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Domestic work is work - Why do many people still not get this?

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by IDWFED published May 15, 2015 12:00 AM
Who does what in the home is often a source of conflict among couples and families: who will cook the meals, wash the dishes, clean the house, do the laundry, take care of the kids, feed the pets, water the plants? The hiring of domestic workers, is in fact, often the easy way out for households experiencing conflicts over division of work within the home.

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Domestic work is work - Why do many people still not get this? | Rappler.com

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Many societies, including and perhaps, especially ours, still refuse to see and understand the complexity of having homes as workplaces. Not a few still view domestic workers as "katulong lang" (just helpers).

Now, imagine being a "katulong lang" in some foreign land!

The home as private

We all grew up being told by our parents not to talk to strangers much less allow strangers to enter our homes. The home is private – for family only. Unlike typical workplaces that thrive on impersonal, transactional relationships, families are bound by kinship and intimate affinities. Thus, when non-family members enter, work and live in our homes, conflicts, if not complications often arise.

Domestic workers, however, are hardly strangers that simply enter homes uninvited: they are actually demanded by households. They fill the demand to sustain families, and thereby, economies and societies.

In Hong Kong, for example, the increase in the number of domestic workers can be directly linked to the country's emergence in the 1980s as a "global city" (to use the sociologist Saskia Sassen's term) and an important hub for corporate travel and international tourism.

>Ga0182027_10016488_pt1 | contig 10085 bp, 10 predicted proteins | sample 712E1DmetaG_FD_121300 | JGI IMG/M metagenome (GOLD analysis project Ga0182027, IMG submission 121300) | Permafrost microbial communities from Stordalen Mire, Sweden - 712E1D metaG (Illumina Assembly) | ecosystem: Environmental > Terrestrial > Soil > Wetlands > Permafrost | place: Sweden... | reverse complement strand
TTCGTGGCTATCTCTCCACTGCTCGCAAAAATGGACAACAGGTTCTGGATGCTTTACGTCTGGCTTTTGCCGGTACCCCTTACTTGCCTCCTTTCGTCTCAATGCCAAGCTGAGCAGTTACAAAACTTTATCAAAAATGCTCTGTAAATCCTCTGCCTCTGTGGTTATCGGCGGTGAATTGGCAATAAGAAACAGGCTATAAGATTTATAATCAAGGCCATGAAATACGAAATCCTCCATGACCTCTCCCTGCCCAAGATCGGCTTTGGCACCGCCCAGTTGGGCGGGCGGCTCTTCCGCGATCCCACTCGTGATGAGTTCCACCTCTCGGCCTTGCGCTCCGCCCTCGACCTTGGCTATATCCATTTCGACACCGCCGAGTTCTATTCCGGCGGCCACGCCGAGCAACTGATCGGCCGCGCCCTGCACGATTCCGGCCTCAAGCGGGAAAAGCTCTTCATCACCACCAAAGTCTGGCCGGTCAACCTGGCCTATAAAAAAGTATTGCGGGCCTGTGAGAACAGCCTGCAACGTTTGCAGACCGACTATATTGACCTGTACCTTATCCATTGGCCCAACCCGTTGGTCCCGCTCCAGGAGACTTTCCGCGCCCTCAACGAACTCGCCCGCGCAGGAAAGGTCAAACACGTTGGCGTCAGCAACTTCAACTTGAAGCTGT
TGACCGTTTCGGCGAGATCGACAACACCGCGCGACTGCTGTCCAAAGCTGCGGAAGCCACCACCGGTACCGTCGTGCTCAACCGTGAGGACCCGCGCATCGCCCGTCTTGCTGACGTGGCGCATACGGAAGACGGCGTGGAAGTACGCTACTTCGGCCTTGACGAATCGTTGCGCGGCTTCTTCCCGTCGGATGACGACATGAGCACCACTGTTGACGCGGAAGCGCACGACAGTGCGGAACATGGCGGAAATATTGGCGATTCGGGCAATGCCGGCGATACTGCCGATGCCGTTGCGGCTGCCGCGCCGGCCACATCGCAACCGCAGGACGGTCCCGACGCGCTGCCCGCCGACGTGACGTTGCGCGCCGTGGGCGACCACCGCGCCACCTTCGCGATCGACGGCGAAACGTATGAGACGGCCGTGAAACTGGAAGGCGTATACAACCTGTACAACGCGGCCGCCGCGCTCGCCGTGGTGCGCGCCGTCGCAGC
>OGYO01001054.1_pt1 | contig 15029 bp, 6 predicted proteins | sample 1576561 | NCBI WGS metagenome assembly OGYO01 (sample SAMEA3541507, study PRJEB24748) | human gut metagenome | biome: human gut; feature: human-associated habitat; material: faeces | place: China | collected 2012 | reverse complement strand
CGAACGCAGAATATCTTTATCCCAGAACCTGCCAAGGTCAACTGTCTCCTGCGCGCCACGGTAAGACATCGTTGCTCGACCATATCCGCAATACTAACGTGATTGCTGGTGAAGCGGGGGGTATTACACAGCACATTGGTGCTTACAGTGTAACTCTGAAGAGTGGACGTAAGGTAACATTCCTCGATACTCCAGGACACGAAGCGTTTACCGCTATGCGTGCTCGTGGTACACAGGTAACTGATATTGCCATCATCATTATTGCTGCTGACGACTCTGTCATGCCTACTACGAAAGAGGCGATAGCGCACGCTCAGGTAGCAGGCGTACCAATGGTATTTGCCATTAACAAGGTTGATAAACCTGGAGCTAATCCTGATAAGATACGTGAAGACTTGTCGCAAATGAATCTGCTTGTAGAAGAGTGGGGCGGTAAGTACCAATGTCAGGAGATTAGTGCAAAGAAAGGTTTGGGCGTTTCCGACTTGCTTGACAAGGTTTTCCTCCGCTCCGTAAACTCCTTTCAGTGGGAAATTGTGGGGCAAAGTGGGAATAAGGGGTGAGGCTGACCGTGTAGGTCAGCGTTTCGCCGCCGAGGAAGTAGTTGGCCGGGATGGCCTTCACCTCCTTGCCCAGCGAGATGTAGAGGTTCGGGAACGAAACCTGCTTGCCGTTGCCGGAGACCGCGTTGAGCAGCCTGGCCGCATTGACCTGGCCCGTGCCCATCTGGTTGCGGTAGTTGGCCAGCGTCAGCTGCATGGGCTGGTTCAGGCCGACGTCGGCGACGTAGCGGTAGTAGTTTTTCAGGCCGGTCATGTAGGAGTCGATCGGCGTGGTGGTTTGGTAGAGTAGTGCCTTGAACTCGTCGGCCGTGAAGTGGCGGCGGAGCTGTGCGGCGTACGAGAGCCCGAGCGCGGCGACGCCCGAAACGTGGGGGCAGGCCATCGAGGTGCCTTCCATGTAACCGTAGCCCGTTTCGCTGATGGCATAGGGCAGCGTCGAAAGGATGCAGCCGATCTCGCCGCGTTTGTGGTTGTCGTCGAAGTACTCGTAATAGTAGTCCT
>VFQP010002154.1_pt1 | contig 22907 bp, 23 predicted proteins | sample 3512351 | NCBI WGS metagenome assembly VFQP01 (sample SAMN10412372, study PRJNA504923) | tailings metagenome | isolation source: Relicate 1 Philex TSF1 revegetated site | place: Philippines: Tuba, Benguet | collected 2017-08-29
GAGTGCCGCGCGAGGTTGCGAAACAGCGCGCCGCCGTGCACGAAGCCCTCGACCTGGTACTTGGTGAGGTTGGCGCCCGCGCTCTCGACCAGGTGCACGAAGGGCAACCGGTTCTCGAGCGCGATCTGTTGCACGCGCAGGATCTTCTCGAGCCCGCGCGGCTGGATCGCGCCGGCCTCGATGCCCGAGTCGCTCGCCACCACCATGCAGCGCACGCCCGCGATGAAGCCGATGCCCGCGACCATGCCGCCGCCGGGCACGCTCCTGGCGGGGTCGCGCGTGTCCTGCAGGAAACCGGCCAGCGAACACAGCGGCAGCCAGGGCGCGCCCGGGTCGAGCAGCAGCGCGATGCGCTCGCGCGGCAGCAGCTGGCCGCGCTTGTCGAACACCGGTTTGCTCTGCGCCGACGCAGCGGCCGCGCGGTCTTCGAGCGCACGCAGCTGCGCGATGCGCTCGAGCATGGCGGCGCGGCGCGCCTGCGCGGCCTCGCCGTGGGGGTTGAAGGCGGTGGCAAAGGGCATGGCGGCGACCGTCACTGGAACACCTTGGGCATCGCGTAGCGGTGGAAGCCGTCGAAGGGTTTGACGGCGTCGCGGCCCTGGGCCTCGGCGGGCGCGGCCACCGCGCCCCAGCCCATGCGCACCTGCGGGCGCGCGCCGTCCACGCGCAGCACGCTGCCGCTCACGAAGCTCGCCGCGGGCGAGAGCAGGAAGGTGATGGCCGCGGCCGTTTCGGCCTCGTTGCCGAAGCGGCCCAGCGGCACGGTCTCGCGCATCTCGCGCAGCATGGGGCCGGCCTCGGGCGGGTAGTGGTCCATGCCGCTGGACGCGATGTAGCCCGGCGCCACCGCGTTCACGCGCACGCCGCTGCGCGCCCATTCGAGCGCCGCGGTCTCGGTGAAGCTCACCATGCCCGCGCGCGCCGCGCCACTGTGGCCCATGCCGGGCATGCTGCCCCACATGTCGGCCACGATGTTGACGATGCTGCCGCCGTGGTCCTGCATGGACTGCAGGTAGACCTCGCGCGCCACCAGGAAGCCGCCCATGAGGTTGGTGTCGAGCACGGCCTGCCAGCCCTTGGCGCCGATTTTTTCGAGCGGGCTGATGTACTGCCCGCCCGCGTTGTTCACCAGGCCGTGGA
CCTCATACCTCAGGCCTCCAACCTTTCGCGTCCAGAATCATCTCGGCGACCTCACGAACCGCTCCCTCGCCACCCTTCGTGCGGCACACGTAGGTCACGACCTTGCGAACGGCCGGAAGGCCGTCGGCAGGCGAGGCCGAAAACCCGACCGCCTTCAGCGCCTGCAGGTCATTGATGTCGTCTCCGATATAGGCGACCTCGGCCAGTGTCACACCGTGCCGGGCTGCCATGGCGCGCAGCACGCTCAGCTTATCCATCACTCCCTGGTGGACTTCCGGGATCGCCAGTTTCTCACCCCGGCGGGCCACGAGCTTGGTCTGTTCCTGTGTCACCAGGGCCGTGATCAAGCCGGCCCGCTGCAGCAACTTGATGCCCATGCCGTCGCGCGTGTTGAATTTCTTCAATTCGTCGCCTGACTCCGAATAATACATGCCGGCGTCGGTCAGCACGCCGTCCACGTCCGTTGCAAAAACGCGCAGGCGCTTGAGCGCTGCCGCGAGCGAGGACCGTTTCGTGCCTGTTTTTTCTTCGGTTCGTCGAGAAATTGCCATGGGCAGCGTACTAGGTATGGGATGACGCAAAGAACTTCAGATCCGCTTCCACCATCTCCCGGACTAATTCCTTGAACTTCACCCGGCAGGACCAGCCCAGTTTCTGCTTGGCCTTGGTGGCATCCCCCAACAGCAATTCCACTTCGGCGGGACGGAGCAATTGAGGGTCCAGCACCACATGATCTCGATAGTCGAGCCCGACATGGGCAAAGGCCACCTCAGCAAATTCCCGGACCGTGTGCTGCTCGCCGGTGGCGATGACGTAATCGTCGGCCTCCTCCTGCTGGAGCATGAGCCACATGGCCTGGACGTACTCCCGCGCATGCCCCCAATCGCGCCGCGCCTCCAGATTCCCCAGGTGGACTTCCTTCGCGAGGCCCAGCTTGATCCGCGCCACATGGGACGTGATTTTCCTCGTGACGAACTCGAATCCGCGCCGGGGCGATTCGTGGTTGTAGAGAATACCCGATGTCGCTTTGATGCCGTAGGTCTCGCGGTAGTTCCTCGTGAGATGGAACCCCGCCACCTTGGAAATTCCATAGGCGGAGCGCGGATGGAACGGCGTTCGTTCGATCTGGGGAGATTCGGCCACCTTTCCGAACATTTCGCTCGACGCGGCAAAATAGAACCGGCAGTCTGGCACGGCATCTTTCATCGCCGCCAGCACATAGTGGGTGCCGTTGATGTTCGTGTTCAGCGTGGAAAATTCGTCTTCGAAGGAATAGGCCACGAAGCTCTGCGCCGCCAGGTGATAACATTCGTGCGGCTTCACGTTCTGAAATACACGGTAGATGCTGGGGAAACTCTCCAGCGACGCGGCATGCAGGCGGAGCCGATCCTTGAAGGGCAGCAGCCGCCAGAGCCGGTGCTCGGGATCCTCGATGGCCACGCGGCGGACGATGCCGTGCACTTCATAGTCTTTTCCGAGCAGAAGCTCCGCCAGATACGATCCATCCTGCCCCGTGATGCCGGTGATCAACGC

The demand for hired domestic work, especially for childcare, grew exponentially as more and more couples/parents became part of Hong Kong's expanding labor market. Hong Kong then even had to import labor to meet the increased demand for domestic work. According to the Asian Migrant Centre (AMC), in the '70s, there were only 2,000 Filipino workers in Hong Kong, equivalent to roughly 10% of the 20,959 legally registered foreign workers. By the year 2000, the number of domestic workers in Hong Kong ballooned to 202,900, 73% of whom were Filipinos, 23% Indonesian, 3% Thai and 1% other nationalities. To date, there are 340,000 domestic workers in Hongkong, 290,000 or 85% of whom are migrant workers. Of these, 120,000 or 41% are Filipinos.

Worldwide, according to the International Labour Organization (ILO), there are 52.6 million domestic workers, representing an increase of more than 19 million since the mid-1990s. Domestic work is thus largely about the demand and supply for a particular kind of labor.

Who does what in the home is often a source of conflict among couples and families: who will cook the meals, wash the dishes, clean the house, do the laundry, take care of the kids, feed the pets, water the plants? The hiring of domestic workers, is in fact, often the easy way out for households experiencing conflicts over division of work within the home.

And there lies a very basic problem.

Many of us still view domestic work as a "bother" or a distraction from the "real work" of having professions and earning incomes. This view springs from an even more fundamental notion that there is a "natural" divide between productive and reproductive work. The work that produces goods and services is the only type of work that can be considered "productive." The work that nurtures people and reproduces societies is unproductive and therefore should not be considered as "work."

Because it is not work, it is not supposed to be valuated in the same way that "productive" work is valuated; that is, it is not to be compensated as much or accorded the same rights.

Because of these views, domestic workers end up doing all the housework, for very meager pay. Just check out your neighborhood and you are likely to still find domestic workers who work 24/7, are given "separate" meals and provided very shabby living conditions.

Needless to say, domestic workers are among the lowest paid of workers. The legislated minimum wage of P2,500.00 a month can hardly be considered as just compensation or decent pay given the volume of work and level of difficulty that domestic work entails. Even with the law stipulating that meals, lodging and social security benefits be provided on top of the minimum wage, the fact of the matter is, P2,500.00/month roughly translates to less than P100/day. It is hard to believe that cooking, cleaning, taking care of kids are worth only that.

Simply put, domestic workers are often taken for granted, even abused. Hard as it may be to believe, nowadays, one can still find even the most devout of Catholics or the most progressive of Leftists treating their domestic workers as slaves, not as workers.

Source: Carmel V. Abao/Rappler.com

Story Type: News

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